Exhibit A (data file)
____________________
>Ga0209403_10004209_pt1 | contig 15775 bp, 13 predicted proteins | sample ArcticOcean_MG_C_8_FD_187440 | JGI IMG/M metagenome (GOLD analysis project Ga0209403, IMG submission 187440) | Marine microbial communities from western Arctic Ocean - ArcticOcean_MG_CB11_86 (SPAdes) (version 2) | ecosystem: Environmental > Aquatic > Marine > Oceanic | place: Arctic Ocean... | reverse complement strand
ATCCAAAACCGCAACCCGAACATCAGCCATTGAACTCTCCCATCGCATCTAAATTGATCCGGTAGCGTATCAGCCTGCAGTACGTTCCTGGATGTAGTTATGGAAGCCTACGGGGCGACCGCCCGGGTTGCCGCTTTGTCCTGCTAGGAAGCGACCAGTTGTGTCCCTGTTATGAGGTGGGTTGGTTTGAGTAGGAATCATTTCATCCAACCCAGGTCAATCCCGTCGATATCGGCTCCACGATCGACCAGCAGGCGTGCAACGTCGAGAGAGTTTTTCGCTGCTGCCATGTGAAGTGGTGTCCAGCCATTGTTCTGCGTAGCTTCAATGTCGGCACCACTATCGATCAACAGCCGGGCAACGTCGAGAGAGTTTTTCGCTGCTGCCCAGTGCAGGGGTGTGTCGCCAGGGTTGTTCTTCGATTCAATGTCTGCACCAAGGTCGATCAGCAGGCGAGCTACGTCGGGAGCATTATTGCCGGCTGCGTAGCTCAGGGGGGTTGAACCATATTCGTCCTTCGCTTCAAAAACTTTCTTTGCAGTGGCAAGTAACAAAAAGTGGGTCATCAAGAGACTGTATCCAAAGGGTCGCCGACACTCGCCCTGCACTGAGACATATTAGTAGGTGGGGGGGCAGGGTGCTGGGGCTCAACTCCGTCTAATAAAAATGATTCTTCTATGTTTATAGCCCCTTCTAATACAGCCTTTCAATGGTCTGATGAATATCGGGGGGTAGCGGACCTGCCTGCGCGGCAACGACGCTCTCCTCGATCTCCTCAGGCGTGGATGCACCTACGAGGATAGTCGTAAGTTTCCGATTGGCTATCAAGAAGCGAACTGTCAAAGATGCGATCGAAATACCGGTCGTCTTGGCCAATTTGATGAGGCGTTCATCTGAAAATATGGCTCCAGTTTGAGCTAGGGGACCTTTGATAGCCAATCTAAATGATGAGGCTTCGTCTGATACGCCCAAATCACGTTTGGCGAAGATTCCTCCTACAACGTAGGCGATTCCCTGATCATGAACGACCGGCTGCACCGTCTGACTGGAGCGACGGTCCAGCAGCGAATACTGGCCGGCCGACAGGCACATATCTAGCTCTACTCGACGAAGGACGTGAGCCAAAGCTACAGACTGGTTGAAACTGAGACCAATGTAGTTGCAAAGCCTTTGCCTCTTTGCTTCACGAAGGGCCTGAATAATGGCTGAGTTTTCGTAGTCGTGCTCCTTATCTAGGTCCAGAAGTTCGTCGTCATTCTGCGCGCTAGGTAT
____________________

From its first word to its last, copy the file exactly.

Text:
>Ga0209403_10004209_pt1 | contig 15775 bp, 13 predicted proteins | sample ArcticOcean_MG_C_8_FD_187440 | JGI IMG/M metagenome (GOLD analysis project Ga0209403, IMG submission 187440) | Marine microbial communities from western Arctic Ocean - ArcticOcean_MG_CB11_86 (SPAdes) (version 2) | ecosystem: Environmental > Aquatic > Marine > Oceanic | place: Arctic Ocean... | reverse complement strand
ATCCAAAACCGCAACCCGAACATCAGCCATTGAACTCTCCCATCGCATCTAAATTGATCCGGTAGCGTATCAGCCTGCAGTACGTTCCTGGATGTAGTTATGGAAGCCTACGGGGCGACCGCCCGGGTTGCCGCTTTGTCCTGCTAGGAAGCGACCAGTTGTGTCCCTGTTATGAGGTGGGTTGGTTTGAGTAGGAATCATTTCATCCAACCCAGGTCAATCCCGTCGATATCGGCTCCACGATCGACCAGCAGGCGTGCAACGTCGAGAGAGTTTTTCGCTGCTGCCATGTGAAGTGGTGTCCAGCCATTGTTCTGCGTAGCTTCAATGTCGGCACCACTATCGATCAACAGCCGGGCAACGTCGAGAGAGTTTTTCGCTGCTGCCCAGTGCAGGGGTGTGTCGCCAGGGTTGTTCTTCGATTCAATGTCTGCACCAAGGTCGATCAGCAGGCGAGCTACGTCGGGAGCATTATTGCCGGCTGCGTAGCTCAGGGGGGTTGAACCATATTCGTCCTTCGCTTCAAAAACTTTCTTTGCAGTGGCAAGTAACAAAAAGTGGGTCATCAAGAGACTGTATCCAAAGGGTCGCCGACACTCGCCCTGCACTGAGACATATTAGTAGGTGGGGGGGCAGGGTGCTGGGGCTCAACTCCGTCTAATAAAAATGATTCTTCTATGTTTATAGCCCCTTCTAATACAGCCTTTCAATGGTCTGATGAATATCGGGGGGTAGCGGACCTGCCTGCGCGGCAACGACGCTCTCCTCGATCTCCTCAGGCGTGGATGCACCTACGAGGATAGTCGTAAGTTTCCGATTGGCTATCAAGAAGCGAACTGTCAAAGATGCGATCGAAATACCGGTCGTCTTGGCCAATTTGATGAGGCGTTCATCTGAAAATATGGCTCCAGTTTGAGCTAGGGGACCTTTGATAGCCAATCTAAATGATGAGGCTTCGTCTGATACGCCCAAATCACGTTTGGCGAAGATTCCTCCTACAACGTAGGCGATTCCCTGATCATGAACGACCGGCTGCACCGTCTGACTGGAGCGACGGTCCAGCAGCGAATACTGGCCGGCCGACAGGCACATATCTAGCTCTACTCGACGAAGGACGTGAGCCAAAGCTACAGACTGGTTGAAACTGAGACCAATGTAGTTGCAAAGCCTTTGCCTCTTTGCTTCACGAAGGGCCTGAATAATGGCTGAGTTTTCGTAGTCGTGCTCCTTATCTAGGTCCAGAAGTTCGTCGTCATTCTGCGCGCTAGGTAT